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Oxid Med Cell Longev. 2019 May 2;2019:6218239. doi: 10.1155/2019/6218239. eCollection 2019.

Neuroprotective Role of the Nrf2 Pathway in Subarachnoid Haemorrhage and Its Therapeutic Potential.

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Department of Neurosurgery, Wessex Neurological Centre, University Hospital Southampton, Tremona Road, Southampton SO16 6YD, UK.
Clinical Neurosciences, Clinical & Experimental Sciences, Faculty of Medicine, University of Southampton, Tremona Road, Southampton SO16 6YD, UK.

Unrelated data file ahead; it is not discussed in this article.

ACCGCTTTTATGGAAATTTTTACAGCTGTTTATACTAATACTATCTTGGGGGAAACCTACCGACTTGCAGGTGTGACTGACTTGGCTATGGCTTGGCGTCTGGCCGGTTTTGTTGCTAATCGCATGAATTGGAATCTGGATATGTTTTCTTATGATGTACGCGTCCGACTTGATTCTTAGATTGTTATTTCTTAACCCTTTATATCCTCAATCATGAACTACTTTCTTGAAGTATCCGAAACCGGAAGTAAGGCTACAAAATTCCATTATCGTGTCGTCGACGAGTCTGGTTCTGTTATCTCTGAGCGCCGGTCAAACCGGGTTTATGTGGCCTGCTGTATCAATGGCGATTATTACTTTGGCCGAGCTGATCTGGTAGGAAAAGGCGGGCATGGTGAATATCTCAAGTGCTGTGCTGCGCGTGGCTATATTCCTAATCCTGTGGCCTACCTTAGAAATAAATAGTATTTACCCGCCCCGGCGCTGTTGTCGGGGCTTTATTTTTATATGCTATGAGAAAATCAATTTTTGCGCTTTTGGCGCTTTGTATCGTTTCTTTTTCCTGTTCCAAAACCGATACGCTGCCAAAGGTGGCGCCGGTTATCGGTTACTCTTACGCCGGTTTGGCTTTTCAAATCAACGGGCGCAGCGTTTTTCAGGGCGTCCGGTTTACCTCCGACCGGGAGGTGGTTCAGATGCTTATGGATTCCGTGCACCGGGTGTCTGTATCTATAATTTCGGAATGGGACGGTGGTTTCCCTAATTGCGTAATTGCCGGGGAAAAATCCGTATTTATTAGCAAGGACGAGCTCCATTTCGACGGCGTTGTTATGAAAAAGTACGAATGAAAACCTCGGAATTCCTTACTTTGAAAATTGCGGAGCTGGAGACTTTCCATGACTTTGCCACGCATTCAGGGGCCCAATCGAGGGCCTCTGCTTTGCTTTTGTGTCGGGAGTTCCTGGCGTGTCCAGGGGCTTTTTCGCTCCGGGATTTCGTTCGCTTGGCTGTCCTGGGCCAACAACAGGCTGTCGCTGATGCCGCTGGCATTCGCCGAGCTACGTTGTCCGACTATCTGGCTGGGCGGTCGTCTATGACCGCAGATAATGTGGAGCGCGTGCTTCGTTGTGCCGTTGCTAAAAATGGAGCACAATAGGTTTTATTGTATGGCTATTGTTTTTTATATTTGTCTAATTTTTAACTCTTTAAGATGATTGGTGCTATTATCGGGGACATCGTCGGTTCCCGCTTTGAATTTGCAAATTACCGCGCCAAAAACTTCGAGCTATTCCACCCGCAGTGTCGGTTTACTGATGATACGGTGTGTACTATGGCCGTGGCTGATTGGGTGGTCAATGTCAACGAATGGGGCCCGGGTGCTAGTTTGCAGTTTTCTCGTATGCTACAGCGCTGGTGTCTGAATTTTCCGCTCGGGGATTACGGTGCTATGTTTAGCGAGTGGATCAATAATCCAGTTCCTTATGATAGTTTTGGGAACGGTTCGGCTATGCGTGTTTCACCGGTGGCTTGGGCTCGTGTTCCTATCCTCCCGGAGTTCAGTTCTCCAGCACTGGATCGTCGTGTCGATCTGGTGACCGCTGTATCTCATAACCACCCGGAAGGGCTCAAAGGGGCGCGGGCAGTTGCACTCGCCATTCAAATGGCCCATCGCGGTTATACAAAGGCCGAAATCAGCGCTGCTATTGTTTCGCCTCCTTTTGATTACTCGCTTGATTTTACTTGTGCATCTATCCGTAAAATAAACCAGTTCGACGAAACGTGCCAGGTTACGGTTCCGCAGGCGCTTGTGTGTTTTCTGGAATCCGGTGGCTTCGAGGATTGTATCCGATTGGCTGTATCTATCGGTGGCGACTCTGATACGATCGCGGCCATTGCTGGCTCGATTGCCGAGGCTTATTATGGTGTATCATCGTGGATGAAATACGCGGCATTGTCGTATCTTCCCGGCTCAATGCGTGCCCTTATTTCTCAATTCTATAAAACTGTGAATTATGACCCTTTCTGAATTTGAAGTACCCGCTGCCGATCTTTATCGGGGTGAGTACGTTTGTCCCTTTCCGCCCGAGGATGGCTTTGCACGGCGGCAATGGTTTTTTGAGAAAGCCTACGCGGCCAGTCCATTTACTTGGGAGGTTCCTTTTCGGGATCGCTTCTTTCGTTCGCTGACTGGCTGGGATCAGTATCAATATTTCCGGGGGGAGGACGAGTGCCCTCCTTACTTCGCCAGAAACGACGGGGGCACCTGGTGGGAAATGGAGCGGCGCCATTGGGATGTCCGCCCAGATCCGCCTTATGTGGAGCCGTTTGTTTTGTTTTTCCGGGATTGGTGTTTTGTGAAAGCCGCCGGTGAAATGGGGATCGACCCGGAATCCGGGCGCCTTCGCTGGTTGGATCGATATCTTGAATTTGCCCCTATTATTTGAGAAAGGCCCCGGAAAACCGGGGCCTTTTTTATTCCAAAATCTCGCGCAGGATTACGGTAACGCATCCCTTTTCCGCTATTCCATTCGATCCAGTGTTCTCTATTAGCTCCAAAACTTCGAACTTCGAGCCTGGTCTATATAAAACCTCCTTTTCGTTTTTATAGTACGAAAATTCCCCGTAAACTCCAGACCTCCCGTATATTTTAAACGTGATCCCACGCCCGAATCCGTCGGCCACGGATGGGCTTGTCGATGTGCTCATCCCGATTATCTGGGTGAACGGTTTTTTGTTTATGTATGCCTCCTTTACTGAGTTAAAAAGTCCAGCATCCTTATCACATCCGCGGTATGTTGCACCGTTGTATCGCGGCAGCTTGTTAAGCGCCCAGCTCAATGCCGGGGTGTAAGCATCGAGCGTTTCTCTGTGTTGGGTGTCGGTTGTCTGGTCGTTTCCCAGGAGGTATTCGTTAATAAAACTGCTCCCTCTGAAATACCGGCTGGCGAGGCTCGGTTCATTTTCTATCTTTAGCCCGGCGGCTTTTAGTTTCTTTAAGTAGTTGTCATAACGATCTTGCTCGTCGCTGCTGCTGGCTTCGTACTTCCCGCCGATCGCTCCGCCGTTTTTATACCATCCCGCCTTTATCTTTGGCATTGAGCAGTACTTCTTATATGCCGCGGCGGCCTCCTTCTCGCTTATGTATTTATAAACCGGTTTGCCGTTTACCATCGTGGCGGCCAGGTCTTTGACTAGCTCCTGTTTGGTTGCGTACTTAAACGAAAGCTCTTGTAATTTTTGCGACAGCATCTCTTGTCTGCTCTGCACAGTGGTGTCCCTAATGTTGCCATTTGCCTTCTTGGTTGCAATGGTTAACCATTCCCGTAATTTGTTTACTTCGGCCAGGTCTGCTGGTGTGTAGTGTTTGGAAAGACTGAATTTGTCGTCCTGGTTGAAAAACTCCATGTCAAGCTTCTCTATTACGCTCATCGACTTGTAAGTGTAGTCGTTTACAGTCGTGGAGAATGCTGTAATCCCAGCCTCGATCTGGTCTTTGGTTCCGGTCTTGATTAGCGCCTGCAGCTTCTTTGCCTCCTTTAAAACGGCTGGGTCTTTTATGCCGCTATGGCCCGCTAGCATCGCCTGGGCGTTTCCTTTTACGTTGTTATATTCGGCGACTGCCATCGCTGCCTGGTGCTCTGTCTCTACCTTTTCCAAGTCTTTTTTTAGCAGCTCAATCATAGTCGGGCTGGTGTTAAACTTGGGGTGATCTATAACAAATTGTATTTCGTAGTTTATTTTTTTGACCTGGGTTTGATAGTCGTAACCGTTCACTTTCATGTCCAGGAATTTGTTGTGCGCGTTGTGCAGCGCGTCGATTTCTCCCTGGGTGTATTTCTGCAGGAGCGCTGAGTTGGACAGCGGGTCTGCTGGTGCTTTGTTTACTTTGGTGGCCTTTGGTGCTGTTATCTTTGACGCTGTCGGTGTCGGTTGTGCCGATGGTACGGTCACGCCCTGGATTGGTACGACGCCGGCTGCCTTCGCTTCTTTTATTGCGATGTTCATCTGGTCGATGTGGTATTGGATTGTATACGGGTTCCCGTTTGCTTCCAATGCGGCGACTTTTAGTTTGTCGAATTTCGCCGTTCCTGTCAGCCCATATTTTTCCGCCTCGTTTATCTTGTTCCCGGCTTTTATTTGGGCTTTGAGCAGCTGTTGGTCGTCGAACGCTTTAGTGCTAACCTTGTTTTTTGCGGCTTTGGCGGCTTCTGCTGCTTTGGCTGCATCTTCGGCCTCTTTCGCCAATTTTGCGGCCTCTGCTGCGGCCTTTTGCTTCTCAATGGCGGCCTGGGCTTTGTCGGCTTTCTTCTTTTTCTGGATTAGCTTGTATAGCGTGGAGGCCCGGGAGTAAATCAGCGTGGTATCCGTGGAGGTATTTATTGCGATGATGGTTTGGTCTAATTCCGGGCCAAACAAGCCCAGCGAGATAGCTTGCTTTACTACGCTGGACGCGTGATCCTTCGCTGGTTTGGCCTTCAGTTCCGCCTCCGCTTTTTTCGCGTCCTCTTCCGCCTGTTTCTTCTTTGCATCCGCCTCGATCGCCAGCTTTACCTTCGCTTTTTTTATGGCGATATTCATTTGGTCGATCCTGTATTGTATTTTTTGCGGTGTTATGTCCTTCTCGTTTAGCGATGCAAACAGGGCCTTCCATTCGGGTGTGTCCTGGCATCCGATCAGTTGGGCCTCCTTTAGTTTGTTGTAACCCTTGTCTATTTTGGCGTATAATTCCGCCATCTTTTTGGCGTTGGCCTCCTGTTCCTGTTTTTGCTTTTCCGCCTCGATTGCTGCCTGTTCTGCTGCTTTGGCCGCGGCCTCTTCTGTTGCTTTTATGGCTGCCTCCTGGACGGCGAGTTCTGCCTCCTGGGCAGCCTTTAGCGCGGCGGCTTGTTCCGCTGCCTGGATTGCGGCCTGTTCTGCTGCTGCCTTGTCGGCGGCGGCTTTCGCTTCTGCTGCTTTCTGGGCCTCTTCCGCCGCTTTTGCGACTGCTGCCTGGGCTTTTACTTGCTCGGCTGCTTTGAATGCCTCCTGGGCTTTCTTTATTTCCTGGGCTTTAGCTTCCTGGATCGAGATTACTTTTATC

The mechanisms underlying poor outcome following subarachnoid haemorrhage (SAH) are complex and multifactorial. They include early brain injury, spreading depolarisation, inflammation, oxidative stress, macroscopic cerebral vasospasm, and microcirculatory disturbances. Nrf2 is a global promoter of the antioxidant and anti-inflammatory response and has potential protective effects against all of these mechanisms. It has been shown to be upregulated after SAH, and Nrf2 knockout animals have poorer functional and behavioural outcomes after SAH. There are many agents known to activate the Nrf2 pathway. Of these, the actions of sulforaphane, curcumin, astaxanthin, lycopene, tert-butylhydroquinone, dimethyl fumarate, melatonin, and erythropoietin have been studied in SAH models. This review details the different mechanisms of injury after SAH including the contribution of haemoglobin (Hb) and its breakdown products. It then summarises the evidence that the Nrf2 pathway is active and protective after SAH and finally examines the evidence supporting Nrf2 upregulation as a therapy after SAH.

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